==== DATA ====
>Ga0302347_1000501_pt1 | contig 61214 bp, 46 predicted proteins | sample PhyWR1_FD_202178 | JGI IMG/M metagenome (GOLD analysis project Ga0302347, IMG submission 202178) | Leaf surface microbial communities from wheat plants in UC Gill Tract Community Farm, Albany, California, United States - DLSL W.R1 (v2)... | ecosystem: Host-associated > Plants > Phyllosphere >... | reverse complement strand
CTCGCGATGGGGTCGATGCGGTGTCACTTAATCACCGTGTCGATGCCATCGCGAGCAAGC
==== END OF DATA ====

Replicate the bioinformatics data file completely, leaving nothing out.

>Ga0302347_1000501_pt1 | contig 61214 bp, 46 predicted proteins | sample PhyWR1_FD_202178 | JGI IMG/M metagenome (GOLD analysis project Ga0302347, IMG submission 202178) | Leaf surface microbial communities from wheat plants in UC Gill Tract Community Farm, Albany, California, United States - DLSL W.R1 (v2)... | ecosystem: Host-associated > Plants > Phyllosphere >... | reverse complement strand
CTCGCGATGGGGTCGATGCGGTGTCACTTAATCACCGTGTCGATGCCATCGCGAGCAAGC